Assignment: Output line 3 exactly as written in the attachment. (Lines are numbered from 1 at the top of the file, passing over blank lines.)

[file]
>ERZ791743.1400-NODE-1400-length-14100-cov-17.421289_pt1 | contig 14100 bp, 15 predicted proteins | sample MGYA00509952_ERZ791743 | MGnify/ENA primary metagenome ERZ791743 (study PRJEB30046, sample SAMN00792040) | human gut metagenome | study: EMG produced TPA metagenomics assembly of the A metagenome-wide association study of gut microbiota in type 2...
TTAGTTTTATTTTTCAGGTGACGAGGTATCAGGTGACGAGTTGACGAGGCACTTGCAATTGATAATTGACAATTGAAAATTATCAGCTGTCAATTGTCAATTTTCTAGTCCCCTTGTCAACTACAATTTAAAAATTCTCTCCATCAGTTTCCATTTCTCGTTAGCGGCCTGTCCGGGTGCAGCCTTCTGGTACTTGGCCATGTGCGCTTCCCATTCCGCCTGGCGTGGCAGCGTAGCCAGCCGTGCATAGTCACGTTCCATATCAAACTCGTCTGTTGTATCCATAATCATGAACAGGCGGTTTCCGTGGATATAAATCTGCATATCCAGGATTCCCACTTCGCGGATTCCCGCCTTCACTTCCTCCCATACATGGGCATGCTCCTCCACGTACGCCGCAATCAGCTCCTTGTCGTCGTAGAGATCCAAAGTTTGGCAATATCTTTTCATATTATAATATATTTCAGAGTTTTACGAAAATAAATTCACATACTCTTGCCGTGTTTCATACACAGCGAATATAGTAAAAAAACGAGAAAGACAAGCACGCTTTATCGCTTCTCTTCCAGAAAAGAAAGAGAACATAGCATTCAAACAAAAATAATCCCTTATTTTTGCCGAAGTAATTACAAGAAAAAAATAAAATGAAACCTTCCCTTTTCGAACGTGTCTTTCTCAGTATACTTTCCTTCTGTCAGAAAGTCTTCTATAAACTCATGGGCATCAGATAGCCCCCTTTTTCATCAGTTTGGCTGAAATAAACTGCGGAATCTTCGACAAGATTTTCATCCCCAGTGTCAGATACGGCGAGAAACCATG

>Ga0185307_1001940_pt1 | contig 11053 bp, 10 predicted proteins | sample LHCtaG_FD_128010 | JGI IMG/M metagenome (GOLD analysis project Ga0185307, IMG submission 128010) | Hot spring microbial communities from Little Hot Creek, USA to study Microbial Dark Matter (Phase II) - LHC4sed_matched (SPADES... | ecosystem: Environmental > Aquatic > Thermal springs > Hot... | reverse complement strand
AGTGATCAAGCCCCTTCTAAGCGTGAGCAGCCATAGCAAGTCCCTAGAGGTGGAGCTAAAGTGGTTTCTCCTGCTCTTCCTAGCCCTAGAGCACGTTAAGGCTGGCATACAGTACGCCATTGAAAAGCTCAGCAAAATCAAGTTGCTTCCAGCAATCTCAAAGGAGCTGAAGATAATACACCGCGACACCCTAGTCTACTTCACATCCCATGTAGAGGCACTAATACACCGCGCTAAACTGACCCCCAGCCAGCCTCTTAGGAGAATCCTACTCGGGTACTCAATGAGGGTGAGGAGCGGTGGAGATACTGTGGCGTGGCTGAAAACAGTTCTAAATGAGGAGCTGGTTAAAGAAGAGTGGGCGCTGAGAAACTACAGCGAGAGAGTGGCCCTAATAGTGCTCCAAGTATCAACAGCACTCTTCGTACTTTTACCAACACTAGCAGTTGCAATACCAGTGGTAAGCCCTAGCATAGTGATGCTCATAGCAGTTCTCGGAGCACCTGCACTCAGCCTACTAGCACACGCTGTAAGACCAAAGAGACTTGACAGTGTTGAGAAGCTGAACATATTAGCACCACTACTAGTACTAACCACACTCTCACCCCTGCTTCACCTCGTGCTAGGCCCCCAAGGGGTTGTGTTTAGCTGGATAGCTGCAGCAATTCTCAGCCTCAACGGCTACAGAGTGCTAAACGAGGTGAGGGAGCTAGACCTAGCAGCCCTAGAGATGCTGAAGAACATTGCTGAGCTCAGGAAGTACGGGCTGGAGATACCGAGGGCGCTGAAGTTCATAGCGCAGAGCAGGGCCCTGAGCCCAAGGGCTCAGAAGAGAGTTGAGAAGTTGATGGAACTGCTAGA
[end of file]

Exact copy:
>Ga0185307_1001940_pt1 | contig 11053 bp, 10 predicted proteins | sample LHCtaG_FD_128010 | JGI IMG/M metagenome (GOLD analysis project Ga0185307, IMG submission 128010) | Hot spring microbial communities from Little Hot Creek, USA to study Microbial Dark Matter (Phase II) - LHC4sed_matched (SPADES... | ecosystem: Environmental > Aquatic > Thermal springs > Hot... | reverse complement strand